And, newspapers of the time contributed by printing easy recipes for

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[Sunbury American (Pa.), Aug. 20, 1864]
Don't forget to add "1 pint of good brandy: -- "for medicinal purposes."
 

WJC

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Frank B. Goodrich's The tribute book: a record of the munificence, self-sacrifice and patriotism of the American people during the war for the union… (1865) is a detailed accounting of the work of hundreds of civilian organizations and individuals that worked tirelessly to help and support the Union soldiers in the field. Ranging from huge, national organizations, like the Sanitary and Christian Commissions, to state and local efforts all across the country, and some overseas, even to Children's Fairs, selling their own craft creations and baked treats to raise money:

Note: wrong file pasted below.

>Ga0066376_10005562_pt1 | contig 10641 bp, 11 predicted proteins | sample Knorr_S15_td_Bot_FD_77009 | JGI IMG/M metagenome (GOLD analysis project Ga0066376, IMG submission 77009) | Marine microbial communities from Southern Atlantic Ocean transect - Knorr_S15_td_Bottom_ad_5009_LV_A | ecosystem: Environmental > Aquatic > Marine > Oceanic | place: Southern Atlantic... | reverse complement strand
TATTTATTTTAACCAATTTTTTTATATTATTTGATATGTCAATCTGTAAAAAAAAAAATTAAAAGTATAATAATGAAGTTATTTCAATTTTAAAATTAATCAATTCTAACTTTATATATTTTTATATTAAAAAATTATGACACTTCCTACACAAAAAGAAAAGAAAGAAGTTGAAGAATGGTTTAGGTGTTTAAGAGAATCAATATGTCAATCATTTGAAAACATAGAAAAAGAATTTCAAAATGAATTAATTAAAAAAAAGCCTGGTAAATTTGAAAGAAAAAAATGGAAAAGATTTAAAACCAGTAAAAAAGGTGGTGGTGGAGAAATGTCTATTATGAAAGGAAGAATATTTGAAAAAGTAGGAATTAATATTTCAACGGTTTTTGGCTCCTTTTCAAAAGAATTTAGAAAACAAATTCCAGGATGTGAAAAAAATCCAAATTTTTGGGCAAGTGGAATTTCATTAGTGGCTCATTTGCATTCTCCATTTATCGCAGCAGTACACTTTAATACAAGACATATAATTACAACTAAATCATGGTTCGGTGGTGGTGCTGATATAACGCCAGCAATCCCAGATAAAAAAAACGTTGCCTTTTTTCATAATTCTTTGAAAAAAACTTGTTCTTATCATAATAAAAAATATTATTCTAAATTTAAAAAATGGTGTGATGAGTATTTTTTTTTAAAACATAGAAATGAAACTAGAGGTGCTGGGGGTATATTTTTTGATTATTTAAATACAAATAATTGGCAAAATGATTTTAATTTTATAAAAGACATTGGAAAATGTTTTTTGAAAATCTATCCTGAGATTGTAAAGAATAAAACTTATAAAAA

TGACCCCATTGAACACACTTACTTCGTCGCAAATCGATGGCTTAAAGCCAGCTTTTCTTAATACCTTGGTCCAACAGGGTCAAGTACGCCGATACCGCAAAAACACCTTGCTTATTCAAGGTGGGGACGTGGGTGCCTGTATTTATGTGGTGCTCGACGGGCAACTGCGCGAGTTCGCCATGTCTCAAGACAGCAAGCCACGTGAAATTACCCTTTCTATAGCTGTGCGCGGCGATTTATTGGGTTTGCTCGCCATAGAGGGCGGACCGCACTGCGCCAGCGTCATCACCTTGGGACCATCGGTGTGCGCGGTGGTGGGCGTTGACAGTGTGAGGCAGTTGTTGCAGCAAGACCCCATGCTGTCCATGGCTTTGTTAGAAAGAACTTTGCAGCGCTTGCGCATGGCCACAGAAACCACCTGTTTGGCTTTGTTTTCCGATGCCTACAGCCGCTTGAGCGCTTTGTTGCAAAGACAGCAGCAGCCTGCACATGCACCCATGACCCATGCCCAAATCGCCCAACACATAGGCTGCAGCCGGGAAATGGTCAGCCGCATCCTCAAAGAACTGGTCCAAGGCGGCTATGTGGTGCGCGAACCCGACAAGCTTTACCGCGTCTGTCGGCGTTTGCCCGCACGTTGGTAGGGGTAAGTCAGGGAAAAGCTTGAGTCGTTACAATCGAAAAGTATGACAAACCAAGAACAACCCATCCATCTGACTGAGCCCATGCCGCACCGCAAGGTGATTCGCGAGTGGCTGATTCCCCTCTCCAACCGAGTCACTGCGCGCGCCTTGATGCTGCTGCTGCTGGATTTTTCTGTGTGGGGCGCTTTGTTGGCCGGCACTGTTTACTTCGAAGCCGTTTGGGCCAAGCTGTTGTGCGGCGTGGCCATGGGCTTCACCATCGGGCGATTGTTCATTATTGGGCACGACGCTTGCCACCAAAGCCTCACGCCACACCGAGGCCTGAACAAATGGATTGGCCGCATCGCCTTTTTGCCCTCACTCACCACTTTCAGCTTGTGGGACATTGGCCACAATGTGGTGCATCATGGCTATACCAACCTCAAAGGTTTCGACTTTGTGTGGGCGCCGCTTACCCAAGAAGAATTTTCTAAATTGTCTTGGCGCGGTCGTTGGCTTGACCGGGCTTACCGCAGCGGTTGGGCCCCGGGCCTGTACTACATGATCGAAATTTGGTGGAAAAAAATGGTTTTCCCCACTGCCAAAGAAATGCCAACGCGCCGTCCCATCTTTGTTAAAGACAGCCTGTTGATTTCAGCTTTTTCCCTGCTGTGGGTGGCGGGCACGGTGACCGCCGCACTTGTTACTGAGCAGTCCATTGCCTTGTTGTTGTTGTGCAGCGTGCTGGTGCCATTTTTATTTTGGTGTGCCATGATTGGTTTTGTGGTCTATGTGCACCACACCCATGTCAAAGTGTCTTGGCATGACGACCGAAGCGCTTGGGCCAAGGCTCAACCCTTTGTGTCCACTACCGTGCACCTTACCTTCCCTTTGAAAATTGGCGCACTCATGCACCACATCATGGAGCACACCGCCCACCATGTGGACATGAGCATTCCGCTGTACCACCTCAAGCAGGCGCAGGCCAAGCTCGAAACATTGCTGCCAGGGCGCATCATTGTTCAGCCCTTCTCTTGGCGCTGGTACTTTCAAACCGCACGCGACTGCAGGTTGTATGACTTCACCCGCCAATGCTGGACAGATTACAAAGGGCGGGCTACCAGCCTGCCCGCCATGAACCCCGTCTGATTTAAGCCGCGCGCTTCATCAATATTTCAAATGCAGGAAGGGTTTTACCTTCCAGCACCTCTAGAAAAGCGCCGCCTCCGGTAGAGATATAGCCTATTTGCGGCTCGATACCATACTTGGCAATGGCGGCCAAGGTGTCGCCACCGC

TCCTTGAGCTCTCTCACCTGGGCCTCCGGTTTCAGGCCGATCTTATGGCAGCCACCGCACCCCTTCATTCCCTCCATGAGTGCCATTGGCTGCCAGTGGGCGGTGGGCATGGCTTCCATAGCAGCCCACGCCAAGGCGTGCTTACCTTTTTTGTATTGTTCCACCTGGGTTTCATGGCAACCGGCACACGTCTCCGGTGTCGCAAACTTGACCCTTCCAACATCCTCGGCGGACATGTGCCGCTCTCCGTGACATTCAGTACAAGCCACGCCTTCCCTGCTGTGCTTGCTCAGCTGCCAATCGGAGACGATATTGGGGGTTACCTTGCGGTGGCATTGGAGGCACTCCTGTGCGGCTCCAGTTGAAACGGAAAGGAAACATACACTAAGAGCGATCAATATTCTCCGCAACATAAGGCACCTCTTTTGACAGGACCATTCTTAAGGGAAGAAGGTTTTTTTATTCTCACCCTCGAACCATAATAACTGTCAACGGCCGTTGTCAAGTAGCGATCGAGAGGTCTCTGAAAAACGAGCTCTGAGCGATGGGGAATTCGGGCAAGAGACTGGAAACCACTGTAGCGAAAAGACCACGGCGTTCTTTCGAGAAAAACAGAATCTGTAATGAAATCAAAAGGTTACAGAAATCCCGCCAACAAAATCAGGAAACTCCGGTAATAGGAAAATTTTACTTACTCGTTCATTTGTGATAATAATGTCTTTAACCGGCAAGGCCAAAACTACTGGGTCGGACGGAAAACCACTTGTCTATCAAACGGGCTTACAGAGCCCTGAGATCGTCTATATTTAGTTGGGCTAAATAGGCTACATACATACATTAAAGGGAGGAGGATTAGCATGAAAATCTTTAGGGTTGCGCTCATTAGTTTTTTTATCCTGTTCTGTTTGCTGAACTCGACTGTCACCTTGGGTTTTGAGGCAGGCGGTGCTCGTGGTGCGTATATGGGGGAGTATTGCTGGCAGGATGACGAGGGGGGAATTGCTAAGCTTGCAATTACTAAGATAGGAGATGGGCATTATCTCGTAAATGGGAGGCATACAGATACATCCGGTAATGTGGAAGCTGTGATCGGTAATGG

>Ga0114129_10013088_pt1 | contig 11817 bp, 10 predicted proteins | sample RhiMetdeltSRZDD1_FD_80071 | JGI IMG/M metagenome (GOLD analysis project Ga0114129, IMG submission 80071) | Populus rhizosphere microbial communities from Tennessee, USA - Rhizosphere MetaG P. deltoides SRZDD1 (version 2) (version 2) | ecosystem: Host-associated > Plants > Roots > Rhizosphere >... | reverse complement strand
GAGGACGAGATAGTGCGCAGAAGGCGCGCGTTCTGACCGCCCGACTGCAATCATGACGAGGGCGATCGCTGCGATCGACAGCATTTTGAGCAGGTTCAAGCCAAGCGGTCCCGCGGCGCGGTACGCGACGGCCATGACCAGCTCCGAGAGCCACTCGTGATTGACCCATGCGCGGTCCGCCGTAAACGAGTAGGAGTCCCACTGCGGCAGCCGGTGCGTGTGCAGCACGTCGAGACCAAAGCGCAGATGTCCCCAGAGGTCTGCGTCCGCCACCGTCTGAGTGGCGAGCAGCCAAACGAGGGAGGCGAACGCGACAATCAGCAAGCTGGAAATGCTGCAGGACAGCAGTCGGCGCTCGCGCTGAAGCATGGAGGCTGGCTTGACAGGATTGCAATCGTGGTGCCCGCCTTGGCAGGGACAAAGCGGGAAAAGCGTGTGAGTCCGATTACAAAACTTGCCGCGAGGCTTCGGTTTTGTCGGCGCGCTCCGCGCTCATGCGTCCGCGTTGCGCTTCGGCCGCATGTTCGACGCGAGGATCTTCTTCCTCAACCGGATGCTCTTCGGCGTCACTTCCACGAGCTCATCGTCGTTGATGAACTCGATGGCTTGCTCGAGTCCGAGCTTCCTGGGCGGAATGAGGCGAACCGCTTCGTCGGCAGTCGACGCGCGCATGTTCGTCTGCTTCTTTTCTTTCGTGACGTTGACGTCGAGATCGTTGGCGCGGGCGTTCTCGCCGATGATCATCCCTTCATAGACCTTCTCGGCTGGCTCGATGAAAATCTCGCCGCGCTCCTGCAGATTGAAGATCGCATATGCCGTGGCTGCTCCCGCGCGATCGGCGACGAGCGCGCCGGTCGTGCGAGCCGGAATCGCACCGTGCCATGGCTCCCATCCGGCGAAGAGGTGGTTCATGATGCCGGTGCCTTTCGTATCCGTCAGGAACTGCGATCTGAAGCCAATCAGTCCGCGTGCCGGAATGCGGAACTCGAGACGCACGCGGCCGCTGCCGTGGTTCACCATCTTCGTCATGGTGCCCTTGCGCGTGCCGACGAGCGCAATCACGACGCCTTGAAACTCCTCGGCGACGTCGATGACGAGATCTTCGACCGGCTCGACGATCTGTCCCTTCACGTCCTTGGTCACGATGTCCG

Children were mobilized for the effort in many ways.

Such as "Blackberries for the Soldiers":